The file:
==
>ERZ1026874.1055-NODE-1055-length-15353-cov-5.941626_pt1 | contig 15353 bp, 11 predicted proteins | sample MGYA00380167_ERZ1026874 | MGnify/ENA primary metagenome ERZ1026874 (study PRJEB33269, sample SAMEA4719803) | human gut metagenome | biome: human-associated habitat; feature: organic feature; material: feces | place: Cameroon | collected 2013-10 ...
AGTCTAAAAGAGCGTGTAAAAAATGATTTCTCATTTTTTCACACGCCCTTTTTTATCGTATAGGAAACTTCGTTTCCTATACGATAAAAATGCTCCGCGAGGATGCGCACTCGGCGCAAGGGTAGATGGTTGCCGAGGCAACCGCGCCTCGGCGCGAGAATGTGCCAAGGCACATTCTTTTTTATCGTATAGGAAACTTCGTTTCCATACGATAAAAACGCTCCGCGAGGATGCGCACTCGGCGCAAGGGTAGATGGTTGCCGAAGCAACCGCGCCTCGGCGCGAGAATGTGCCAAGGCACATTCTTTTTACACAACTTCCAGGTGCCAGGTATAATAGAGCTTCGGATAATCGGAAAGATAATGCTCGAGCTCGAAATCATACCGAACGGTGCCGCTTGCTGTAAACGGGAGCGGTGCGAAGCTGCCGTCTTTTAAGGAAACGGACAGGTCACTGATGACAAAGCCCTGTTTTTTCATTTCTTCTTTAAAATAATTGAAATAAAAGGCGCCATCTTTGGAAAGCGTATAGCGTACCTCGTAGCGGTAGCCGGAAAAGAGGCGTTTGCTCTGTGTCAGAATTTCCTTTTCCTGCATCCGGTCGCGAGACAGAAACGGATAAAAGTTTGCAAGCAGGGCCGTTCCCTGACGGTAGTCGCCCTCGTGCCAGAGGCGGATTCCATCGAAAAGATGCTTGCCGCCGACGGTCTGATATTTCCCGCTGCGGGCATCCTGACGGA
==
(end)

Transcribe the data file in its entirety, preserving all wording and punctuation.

>ERZ1026874.1055-NODE-1055-length-15353-cov-5.941626_pt1 | contig 15353 bp, 11 predicted proteins | sample MGYA00380167_ERZ1026874 | MGnify/ENA primary metagenome ERZ1026874 (study PRJEB33269, sample SAMEA4719803) | human gut metagenome | biome: human-associated habitat; feature: organic feature; material: feces | place: Cameroon | collected 2013-10 ...
AGTCTAAAAGAGCGTGTAAAAAATGATTTCTCATTTTTTCACACGCCCTTTTTTATCGTATAGGAAACTTCGTTTCCTATACGATAAAAATGCTCCGCGAGGATGCGCACTCGGCGCAAGGGTAGATGGTTGCCGAGGCAACCGCGCCTCGGCGCGAGAATGTGCCAAGGCACATTCTTTTTTATCGTATAGGAAACTTCGTTTCCATACGATAAAAACGCTCCGCGAGGATGCGCACTCGGCGCAAGGGTAGATGGTTGCCGAAGCAACCGCGCCTCGGCGCGAGAATGTGCCAAGGCACATTCTTTTTACACAACTTCCAGGTGCCAGGTATAATAGAGCTTCGGATAATCGGAAAGATAATGCTCGAGCTCGAAATCATACCGAACGGTGCCGCTTGCTGTAAACGGGAGCGGTGCGAAGCTGCCGTCTTTTAAGGAAACGGACAGGTCACTGATGACAAAGCCCTGTTTTTTCATTTCTTCTTTAAAATAATTGAAATAAAAGGCGCCATCTTTGGAAAGCGTATAGCGTACCTCGTAGCGGTAGCCGGAAAAGAGGCGTTTGCTCTGTGTCAGAATTTCCTTTTCCTGCATCCGGTCGCGAGACAGAAACGGATAAAAGTTTGCAAGCAGGGCCGTTCCCTGACGGTAGTCGCCCTCGTGCCAGAGGCGGATTCCATCGAAAAGATGCTTGCCGCCGACGGTCTGATATTTCCCGCTGCGGGCATCCTGACGGA